In theory, all three of these words represent noble causes. They are, in fact, all causes to which American Jews in particular have long been devoted, both individually and collectively. But in reality, these words are now metaphors for an ideological movement bent on recategorizing every American not as an individual, but as an avatar of an identity group, his or her behavior prejudged accordingly, setting all of us up in a kind of zero-sum game.
We have been seeing for several years now the damage this ideology has done: DEI, and its cadres of enforcers, undermine the central missions of the institutions that adopt it. But nothing has made the dangers of DEI clearer than what’s happening these days on our college campuses—the places where our future leaders are nurtured.
It is there that professors are compelled to pledge fidelity to DEI in order to get hired, promoted, or tenured. (For more on this, please read John Sailer’s Free Press piece: How DEI Is Supplanting Truth as the Mission of American Universities.) And it is there that the hideousness of this worldview has been on full display over the past few weeks: we see students and professors immersed not in facts, knowledge, and history, but in a dehumanizing ideology that has led them to celebrate or justify terrorism.
Jews, who understand that being made in the image of God bestows inviolate sanctity on every human life, must not stand by as that principle, so central to the promise of this country and its hard-won freedoms, is erased.
What we must do is reverse this.
The answer is not for the Jewish community to plead its cause before the intersectional coalition or beg for a higher ranking in the new ladder of victimhood. That is a losing strategy—not just for Jewish dignity, but for the values we hold as Jews and as Americans.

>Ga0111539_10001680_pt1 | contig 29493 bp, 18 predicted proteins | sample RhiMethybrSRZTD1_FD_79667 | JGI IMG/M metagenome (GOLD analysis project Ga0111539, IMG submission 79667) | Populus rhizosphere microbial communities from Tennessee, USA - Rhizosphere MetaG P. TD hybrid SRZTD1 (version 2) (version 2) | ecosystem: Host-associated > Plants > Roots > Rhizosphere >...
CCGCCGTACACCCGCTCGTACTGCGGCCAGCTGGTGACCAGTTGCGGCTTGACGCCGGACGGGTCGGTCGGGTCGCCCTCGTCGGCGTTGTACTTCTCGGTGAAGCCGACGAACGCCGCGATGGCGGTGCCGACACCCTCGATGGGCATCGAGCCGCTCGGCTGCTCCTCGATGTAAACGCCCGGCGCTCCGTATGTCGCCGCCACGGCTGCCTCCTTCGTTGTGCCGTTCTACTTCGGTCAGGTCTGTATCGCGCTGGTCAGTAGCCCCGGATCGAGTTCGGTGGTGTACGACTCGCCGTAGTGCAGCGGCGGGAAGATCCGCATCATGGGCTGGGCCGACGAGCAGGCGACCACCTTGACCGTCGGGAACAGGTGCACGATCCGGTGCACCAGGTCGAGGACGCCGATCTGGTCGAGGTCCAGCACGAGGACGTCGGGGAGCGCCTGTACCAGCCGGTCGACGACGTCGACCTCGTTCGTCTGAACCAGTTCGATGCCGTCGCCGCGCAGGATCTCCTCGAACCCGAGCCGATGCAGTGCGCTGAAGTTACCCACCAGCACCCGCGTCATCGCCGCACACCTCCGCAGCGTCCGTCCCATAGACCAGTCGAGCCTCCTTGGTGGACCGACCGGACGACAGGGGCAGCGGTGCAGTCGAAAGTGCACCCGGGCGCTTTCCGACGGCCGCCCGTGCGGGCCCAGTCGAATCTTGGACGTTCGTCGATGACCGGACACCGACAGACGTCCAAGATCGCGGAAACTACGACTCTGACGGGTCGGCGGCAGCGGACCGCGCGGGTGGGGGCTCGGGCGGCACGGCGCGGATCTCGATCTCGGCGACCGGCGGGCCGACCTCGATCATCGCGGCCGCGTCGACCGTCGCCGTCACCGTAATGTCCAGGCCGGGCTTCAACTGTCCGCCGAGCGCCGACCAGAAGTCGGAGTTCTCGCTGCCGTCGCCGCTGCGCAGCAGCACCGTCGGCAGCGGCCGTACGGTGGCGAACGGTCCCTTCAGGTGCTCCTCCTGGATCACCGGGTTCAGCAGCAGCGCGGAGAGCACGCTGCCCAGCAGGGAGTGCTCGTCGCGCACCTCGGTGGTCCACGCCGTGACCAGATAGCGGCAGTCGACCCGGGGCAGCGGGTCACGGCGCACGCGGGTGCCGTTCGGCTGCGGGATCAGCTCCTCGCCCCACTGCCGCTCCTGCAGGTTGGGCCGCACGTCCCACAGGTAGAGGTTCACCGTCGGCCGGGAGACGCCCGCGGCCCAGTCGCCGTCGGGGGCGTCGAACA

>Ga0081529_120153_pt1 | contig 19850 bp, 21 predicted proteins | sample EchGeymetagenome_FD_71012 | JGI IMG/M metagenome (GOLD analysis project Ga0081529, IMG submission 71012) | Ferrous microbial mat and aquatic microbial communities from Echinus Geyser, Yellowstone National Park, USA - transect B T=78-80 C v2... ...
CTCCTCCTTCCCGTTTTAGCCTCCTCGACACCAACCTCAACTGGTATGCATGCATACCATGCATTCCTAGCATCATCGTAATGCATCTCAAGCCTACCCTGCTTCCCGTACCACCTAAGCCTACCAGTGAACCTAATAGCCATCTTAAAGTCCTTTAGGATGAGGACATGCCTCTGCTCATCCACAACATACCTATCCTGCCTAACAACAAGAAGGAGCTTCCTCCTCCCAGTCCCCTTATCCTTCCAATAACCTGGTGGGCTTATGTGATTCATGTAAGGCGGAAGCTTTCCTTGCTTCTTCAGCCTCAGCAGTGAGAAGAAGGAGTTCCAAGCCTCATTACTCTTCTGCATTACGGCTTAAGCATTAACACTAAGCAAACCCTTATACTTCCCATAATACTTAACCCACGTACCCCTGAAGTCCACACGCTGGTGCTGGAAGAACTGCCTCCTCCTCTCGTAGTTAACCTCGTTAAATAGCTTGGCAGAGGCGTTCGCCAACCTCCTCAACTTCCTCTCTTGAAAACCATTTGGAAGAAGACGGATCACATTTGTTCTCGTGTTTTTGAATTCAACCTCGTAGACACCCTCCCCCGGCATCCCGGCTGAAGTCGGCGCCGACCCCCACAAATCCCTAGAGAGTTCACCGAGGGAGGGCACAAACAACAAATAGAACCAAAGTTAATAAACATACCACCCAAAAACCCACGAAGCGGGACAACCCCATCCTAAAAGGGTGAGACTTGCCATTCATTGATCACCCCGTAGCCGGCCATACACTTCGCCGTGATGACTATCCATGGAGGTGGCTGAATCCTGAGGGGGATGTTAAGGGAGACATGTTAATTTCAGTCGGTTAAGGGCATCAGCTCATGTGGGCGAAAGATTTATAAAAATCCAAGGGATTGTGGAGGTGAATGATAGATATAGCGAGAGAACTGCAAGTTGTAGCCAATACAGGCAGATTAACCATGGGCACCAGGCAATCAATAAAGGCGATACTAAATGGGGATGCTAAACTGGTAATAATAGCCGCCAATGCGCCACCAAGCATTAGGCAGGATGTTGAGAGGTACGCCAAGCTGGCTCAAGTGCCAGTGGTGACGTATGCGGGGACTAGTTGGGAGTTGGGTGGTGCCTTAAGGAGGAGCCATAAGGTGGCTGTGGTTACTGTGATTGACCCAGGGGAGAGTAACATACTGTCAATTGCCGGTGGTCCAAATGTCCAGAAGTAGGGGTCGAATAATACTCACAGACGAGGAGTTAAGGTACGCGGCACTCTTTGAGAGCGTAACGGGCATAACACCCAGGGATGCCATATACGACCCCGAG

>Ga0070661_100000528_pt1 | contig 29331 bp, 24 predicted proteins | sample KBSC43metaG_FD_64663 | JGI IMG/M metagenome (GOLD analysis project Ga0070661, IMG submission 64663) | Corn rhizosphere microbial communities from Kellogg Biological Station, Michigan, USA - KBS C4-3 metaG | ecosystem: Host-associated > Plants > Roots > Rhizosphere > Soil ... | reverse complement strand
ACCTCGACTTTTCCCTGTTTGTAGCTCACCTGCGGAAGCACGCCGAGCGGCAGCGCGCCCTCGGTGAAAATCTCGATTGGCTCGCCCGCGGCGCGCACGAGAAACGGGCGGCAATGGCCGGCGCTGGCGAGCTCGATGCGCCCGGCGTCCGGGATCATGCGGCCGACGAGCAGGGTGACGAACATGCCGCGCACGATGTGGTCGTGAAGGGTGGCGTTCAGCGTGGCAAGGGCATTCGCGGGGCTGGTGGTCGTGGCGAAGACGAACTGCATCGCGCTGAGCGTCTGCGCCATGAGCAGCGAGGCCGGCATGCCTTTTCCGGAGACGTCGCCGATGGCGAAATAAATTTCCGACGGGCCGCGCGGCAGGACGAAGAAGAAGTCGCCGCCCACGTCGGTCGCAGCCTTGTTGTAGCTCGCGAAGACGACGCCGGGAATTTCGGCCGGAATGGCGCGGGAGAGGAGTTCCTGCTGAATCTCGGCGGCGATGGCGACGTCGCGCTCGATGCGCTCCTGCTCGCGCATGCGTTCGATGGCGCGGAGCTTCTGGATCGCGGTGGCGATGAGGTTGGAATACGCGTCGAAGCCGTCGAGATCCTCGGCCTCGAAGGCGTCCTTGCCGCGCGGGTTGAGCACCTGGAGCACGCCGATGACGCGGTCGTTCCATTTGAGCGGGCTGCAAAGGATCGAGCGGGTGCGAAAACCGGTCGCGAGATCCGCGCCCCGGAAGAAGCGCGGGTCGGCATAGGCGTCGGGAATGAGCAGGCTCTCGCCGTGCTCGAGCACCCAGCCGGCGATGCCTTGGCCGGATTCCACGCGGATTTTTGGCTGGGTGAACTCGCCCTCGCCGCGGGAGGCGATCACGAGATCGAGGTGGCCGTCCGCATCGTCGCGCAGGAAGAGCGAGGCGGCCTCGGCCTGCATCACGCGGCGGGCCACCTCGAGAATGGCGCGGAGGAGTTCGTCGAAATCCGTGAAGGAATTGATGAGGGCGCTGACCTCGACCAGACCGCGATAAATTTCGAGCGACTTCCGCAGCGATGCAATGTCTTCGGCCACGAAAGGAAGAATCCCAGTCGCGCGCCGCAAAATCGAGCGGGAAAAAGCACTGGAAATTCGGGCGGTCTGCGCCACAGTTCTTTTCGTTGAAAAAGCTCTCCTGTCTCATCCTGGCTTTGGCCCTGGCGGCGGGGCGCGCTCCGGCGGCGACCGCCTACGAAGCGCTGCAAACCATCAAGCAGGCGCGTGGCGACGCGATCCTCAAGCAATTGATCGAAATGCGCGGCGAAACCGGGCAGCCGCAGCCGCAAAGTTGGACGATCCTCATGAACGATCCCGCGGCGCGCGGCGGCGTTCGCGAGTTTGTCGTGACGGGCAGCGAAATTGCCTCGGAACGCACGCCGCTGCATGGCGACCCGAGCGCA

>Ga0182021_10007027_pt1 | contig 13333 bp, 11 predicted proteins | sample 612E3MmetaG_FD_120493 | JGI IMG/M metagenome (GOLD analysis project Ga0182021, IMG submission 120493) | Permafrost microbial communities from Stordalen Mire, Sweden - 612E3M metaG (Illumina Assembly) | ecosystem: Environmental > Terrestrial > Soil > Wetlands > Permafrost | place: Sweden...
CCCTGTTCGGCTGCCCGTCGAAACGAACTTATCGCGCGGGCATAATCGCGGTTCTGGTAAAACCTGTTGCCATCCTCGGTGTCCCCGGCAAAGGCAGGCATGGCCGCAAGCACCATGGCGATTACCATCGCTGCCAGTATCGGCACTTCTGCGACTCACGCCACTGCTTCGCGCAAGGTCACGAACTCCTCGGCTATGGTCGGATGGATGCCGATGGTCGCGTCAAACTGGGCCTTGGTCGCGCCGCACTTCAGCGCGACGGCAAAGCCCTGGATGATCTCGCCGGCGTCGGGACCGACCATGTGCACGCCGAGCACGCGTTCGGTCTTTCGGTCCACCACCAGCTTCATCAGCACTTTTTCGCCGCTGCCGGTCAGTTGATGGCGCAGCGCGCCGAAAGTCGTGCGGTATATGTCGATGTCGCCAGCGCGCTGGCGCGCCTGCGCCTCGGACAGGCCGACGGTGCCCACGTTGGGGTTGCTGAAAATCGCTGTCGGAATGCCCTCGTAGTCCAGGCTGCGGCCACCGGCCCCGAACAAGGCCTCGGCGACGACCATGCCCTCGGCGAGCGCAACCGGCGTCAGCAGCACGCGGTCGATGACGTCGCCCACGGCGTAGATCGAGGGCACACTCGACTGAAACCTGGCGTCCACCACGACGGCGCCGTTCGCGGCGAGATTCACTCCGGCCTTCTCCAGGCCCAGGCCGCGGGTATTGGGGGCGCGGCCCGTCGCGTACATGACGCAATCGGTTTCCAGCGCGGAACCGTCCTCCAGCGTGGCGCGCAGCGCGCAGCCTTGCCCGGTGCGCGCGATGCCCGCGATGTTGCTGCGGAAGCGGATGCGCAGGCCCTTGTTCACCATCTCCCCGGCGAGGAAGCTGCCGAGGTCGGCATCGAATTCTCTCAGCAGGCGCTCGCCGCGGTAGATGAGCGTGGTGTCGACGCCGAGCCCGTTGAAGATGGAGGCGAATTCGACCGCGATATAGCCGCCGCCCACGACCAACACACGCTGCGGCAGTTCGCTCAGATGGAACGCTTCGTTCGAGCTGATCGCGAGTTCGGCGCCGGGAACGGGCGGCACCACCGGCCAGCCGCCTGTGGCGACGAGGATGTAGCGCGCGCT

The Jewish commitment to justice—and the Jewish American community’s powerful and historic opposition to racism—is a source of tremendous pride. That should never waver. Nor should our commitment to stand by our friends, especially when they need our support as we now need theirs.
But DEI is not about the words it uses as camouflage. DEI is about arrogating power.
And the movement that is gathering all this power does not like America or liberalism. It does not believe that America is a good country—at least no better than China or Iran. It calls itself progressive, but it does not believe in progress; it is explicitly anti-growth. It claims to promote “equity,” but its answer to the challenge of teaching math or reading to disadvantaged children is to eliminate math and reading tests. It demonizes hard work, merit, family, and the dignity of the individual.
An ideology that pathologizes these fundamental human virtues is one that seeks to undermine what makes America exceptional.
It is time to end DEI for good. No more standing by as people are encouraged to segregate themselves. No more forced declarations that you will prioritize identity over excellence. No more compelled speech. No more going along with little lies for the sake of being polite.
The Jewish people have outlived every single regime and ideology that has sought our elimination. We will persist, one way or another. But DEI is undermining America, and that for which it stands—including the principles that have made it a place of unparalleled opportunity, safety, and freedom for so many. Fighting it is the least we owe this country.
Our friends at Tablet have been amazing collaborators over the past few weeks. This piece was originally published as part of a Tablet symposium about what we in the West should do after October 7.